|2005N-0279||Food Labeling; Gluten-Free Labeling of Foods; Public Meeting|
|FDA Comment Number :||EC140|
|Submitter :||Ms. Jennifer Wellnitz||Date & Time:||08/22/2005 01:08:44|
|Organization :||Ms. Jennifer Wellnitz|
|Category :||Individual Consumer|
| I would like to suggest that "gluten-free" labelling of food be done in a manner similar to that of organic food. In particular I would like to propose that there be a distinction in terminology between
(a) food that is gluten free ie. free of any basic ingredient, flavoring or additive derived from wheat, barley or rye that may contain gluten and
(b) food that is gluten free as defined above AND which is also prepared on a dedicated line so that there is no possibility of cross-contamination.
This is because even when a product itself is gluten free there still remains the possibility of cross contamination if the product has not been manufactured on a line dedicated to gluten free products. If there were to be a distinction in labelling it would greatly assist those who are extremely sensitive to gluten to determine which products would be safe for them to consume.
As a mother of a young son who is gluten intolerant I spend an inordinate amount of time reading the list of ingredients on food labels trying to determine whether it is safe for him to consume. It is extremely frustrating that despite the most careful reading of labels it is often necessary to make phone calls to the companies manufacturing the item to determine whether the vague generic terms in the labels (eg. natural flavors, modified food starch, caramel color) indicate the presence of hidden sources of gluten.
It is doubly frustrating that even after I have verified that a product actually is gluten free I cannot be certain that the same product will remain gluten free. Manufacturers do adjust the formulation of their products from time to time. Hence even when I am purchasing an item that I have previously bought, it is still necessary to read the entire list of ingredients to ensure that nothing has changed. It would greatly simplify matters if I could tell with a quick glance at the label whether the item was gluten free.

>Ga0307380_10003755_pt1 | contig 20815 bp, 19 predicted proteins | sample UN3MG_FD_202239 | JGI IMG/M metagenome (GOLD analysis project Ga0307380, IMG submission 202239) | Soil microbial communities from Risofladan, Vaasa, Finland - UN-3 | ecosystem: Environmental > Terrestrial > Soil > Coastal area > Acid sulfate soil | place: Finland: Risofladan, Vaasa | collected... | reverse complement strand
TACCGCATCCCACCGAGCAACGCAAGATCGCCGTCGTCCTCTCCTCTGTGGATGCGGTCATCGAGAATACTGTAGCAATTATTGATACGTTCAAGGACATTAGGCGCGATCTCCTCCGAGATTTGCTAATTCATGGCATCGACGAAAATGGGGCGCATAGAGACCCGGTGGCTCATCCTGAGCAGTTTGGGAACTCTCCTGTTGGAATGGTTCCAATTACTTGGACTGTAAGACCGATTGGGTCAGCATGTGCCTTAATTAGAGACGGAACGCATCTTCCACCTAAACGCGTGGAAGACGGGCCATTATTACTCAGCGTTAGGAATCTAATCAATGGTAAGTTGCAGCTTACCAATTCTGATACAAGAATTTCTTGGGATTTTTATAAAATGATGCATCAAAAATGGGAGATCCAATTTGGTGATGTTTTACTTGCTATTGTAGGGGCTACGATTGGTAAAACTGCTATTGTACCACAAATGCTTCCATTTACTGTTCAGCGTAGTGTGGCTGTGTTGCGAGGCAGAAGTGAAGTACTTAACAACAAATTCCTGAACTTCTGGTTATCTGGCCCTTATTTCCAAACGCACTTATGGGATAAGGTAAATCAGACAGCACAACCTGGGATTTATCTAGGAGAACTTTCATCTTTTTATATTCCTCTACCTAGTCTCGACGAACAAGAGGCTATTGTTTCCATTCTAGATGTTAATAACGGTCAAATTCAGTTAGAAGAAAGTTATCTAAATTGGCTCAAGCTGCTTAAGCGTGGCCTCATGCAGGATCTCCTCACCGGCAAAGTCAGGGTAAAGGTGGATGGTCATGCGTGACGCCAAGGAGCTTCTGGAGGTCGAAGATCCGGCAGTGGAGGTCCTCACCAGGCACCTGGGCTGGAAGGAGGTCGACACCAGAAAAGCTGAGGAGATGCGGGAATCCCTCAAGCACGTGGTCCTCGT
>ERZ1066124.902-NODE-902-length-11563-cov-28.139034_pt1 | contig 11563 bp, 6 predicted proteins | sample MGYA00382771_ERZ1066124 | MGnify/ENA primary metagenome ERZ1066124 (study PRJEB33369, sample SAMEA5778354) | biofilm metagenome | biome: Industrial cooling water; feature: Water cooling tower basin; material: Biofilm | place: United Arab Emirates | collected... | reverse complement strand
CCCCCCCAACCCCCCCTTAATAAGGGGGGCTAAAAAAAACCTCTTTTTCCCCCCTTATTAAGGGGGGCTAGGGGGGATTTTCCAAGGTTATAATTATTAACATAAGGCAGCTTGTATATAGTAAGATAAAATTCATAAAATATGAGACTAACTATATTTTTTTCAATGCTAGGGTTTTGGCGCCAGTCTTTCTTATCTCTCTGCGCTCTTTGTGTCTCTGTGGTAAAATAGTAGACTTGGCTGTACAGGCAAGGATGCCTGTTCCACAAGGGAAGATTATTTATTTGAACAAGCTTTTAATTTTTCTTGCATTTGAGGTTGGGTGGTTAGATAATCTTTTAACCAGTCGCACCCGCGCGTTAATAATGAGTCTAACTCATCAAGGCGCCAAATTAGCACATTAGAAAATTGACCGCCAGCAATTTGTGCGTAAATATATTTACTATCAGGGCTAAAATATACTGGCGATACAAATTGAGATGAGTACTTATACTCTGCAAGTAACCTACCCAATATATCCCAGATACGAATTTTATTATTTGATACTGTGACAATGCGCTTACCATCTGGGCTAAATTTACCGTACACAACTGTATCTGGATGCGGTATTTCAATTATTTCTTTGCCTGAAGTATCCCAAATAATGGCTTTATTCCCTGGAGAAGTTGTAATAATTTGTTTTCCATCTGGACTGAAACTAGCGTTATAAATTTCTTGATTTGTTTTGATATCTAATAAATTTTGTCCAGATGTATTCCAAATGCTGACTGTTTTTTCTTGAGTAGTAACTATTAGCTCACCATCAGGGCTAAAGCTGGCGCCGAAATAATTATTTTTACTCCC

At present very few foods are labelled gluten free and most of these can only be purchased at a health food store which seem to take this to be a licence to charge an arm and a leg for the products.
Having learnt through repeated phone calls to various manufaturers that there are in fact many goods available in an ordinary grocery store that are gluten free it would seem like good marketing practice for the manufacturers to label their products as such. It would certainly encourage consumers who are gluten intolerant to buy their products rather than other products which have the same ingredients but which are not labelled "gluten free".
In conclusion I would just like to note that the labelling of the top eight allergens in products has been a mixed blessing to those who are gluten intolerant. Although it has been helpful in determining when wheat is present in a product, it has been no help at all when the products contain other sources of gluten.
On the contrary, in these instances the fact that wheat does not appear on the label as an allergen can actually be misleading. It may lead one to assume that the product is safe when in fact it contains gluten from barley or rye that are hidden under such vague terms as natural flavor or caramel color.
| Some manufaturers, eg. Kraft, do now specifically list anything containing gluten on their list of ingredients. However many others limit their labelling to the top eight allergens and keep other non-wheat sources of gluten hidden under vague generic terms in their labels. It would be very helpful if there could be consistency among manufaturers in their labelling practices so that the presence or absence of gluten in their products can be determined without the need of repeated phone calls.